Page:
By some miracle, Améry resisted the temptation to unite with his uninvited guest by replying in the same dialect. The urge was terribly strong and tempting: the desire to throw oneself into the arms of someone close, to hide in the native element. That day, the rebels were not exposed. But that experience became one of the incurable wounds of the writer and philosopher who was stripped of the most basic foundations of existence, while all the origins of his personality turned out to be manipulated and posed a deadly threat.
A friend from Poland, a Ukrainian-to-Polish translator, told me a story about a Ukrainian taxi driver who once took him around Poznań. In 2016, that man left his village in the Luhansk region and moved to Poland. Touched by his client’s command of Ukrainian, he started talking about his life and then suddenly shared an experience he regularly encountered in this Polish city. When his Polish passengers learned that the man was from Ukraine, they would often ask him what he thought about the Volyn tragedy.
“To be honest,” the Ukrainian taxi driver admitted to the Polish translator, “I didn’t know anything about it then. In fact, I had never heard of it before. But I noticed that for Poles, it was a painful subject. They were astonished and could not believe I was unaware of such an important historical event.”
In 2016, a movie called Wołyń, directed by Wojciech Smarzowski, was released in Poland and rubbed salt in the wound again. At the time, many Ukrainians, especially from the country’s east, had never heard of the Volyn tragedy.
Intrigued, the Ukrainian taxi driver began to research the subject. He searched for information, compared Ukrainian and Polish sources, and came to his own conclusions. At some point, he began to answer the questions of his Polish clients. What was completely unknown to him, a matter of someone else’s history which he had no idea about, had turned into his personal issue, a part of his new life as a Ukrainian emigrant in Poland. Having just left Ukraine, this man realized he was involved in its history. He felt guilt, shame, sadness, and horror. He tried to figure out how something like that could have happened. In the end, having survived the attack of the Russian army on his native land, he truly felt the other people’s tragedy.
His identity emerged from the loss of his home. From a distance, he felt a part of the country he was forced to leave—in a much broader sense than he could have imagined.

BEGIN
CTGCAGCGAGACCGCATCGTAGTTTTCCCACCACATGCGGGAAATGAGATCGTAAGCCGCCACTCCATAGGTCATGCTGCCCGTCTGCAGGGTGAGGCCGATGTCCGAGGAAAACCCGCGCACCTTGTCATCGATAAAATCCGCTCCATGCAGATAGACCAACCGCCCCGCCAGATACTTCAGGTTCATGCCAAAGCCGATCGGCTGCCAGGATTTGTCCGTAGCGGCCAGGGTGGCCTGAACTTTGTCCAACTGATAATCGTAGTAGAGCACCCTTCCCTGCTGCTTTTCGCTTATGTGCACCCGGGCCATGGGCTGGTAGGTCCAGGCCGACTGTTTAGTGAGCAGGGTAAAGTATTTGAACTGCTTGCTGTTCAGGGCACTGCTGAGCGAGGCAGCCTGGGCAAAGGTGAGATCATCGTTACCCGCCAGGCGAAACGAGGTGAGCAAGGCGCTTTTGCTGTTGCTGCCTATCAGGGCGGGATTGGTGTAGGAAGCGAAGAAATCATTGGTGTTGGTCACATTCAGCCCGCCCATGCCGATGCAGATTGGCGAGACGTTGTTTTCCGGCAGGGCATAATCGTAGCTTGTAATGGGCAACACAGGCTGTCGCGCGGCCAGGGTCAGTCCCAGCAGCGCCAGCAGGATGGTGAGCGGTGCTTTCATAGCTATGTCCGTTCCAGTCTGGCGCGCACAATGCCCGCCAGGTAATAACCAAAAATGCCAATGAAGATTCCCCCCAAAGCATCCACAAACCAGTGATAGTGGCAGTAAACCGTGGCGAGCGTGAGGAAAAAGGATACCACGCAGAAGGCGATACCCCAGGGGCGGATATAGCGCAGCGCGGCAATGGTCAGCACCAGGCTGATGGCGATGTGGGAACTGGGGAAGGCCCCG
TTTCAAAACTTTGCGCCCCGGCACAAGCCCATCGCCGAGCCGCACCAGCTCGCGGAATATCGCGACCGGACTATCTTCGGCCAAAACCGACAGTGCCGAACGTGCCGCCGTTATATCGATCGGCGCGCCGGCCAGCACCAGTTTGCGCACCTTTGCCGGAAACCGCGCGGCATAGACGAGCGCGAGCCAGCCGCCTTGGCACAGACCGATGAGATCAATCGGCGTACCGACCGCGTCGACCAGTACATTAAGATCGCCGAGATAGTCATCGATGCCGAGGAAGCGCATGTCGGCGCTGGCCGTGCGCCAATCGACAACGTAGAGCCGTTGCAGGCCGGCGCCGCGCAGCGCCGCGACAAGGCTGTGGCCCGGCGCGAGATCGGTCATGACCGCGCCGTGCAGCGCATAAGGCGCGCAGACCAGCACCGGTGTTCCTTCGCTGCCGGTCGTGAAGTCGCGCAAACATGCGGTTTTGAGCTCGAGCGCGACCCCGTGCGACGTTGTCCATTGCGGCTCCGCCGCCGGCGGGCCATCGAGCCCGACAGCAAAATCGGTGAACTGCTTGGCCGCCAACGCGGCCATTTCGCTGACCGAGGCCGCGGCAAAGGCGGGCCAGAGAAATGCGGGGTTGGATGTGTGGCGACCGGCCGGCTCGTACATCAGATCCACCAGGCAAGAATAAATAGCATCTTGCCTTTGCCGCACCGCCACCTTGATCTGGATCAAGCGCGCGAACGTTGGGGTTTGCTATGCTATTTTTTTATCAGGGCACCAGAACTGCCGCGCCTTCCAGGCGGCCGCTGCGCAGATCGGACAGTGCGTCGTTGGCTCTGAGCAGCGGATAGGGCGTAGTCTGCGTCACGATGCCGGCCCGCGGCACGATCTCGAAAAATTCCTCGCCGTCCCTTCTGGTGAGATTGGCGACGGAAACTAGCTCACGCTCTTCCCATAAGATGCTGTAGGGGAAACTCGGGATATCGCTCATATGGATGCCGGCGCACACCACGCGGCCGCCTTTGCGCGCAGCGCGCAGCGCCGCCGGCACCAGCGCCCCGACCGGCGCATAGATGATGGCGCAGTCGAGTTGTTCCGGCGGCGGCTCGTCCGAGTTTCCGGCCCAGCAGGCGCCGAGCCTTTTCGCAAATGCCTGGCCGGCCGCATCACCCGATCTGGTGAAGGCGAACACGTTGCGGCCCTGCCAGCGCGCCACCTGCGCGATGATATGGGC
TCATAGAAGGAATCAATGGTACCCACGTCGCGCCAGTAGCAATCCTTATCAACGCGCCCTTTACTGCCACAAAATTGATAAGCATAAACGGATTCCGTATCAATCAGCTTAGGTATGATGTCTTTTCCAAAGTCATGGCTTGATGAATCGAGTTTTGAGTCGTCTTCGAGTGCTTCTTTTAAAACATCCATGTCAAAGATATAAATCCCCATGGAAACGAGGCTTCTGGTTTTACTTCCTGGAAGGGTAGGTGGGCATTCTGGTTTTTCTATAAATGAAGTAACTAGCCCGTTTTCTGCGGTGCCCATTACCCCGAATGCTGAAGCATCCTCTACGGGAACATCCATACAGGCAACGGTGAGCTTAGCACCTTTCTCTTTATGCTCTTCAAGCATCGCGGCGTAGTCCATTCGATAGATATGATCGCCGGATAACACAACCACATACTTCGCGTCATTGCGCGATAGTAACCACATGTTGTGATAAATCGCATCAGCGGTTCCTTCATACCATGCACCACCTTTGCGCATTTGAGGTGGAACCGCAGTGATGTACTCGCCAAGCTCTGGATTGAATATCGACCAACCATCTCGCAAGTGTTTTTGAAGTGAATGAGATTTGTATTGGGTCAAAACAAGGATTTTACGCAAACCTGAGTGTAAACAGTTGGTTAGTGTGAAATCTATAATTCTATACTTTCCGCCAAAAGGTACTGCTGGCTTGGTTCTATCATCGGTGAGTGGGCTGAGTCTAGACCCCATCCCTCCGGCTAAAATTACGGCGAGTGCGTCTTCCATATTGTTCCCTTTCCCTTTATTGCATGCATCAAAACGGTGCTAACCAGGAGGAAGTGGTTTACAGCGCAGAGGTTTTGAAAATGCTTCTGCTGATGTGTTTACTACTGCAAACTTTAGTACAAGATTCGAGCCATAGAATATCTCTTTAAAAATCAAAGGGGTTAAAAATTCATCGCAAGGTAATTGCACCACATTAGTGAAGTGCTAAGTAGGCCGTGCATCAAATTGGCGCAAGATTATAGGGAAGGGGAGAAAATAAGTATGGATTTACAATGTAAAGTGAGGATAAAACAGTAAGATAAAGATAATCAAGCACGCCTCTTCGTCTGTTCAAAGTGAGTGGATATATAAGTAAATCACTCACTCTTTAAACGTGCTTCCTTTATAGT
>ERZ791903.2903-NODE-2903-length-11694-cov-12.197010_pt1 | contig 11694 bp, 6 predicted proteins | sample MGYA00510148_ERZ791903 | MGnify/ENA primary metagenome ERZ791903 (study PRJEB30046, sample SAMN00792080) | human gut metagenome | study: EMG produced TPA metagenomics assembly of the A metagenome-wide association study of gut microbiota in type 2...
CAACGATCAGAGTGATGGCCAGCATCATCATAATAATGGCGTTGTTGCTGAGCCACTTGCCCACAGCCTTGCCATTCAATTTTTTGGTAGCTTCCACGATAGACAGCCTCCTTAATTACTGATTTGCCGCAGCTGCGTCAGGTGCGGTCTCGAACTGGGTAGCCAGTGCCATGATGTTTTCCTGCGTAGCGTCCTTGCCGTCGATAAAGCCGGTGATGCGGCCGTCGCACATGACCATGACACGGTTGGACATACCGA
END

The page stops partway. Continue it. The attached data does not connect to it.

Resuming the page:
At the end of February, when Russia started its war in Ukraine, Gena Jr. suddenly started repairs. He hired a crew of workers, simple country boys, and quickly got on the right side of them by effectively sliding from Russian to Ukrainian, depending on what tone of influence he needed.
His wife had recently begun to earn good money from her hobby: she sewed dolls dressed in traditional costumes of different regions of Ukraine, and her craftwork became popular among foreign collectors. She even had to hire several seamstresses to help with the orders. Gena converted part of the basement for them, deepening and widening it, removing excess moisture, fungus, and mold. By chance, the workers discovered a dangerous crack under the foundation of the building. Gena consulted with specialists and eliminated the danger, so the kamienica and all its inhabitants were saved.
After that, he set about renovating the entrance, keeping a close watch on the preservation of the decorative elements, the restoration of the old window frames, and the correct polishing of the railings and latches.
“What a circus!” protested dental technician Yoshka, indignant at the meticulousness of the renovations. Yoshka moved to Frankivsk from Khust ten years ago. His one-room apartment next door to Gena’s, unkempt and permeated with the aromas of a lonely cowboy’s life, seemed even more neglected in contrast to the snow-white and solemn entrance. “But it is a corridor!” he shouted, refusing to pay his share.
Finally, Gena Jr. got to the attic. He hung the massive old key in a prominent place by the door like a talisman. Having folded his hands on his stomach, he stood there and silently watched as the workers took out the books from the library of Gennady Sr.—Hero of the Soviet Union and a soldier of General Korovnikov’s army—and put them in the trunk of the car.
And then he went for a walk with his dog—the one with a blue and yellow cockard around his neck. They did not meet Mrs. Borysyukova that time.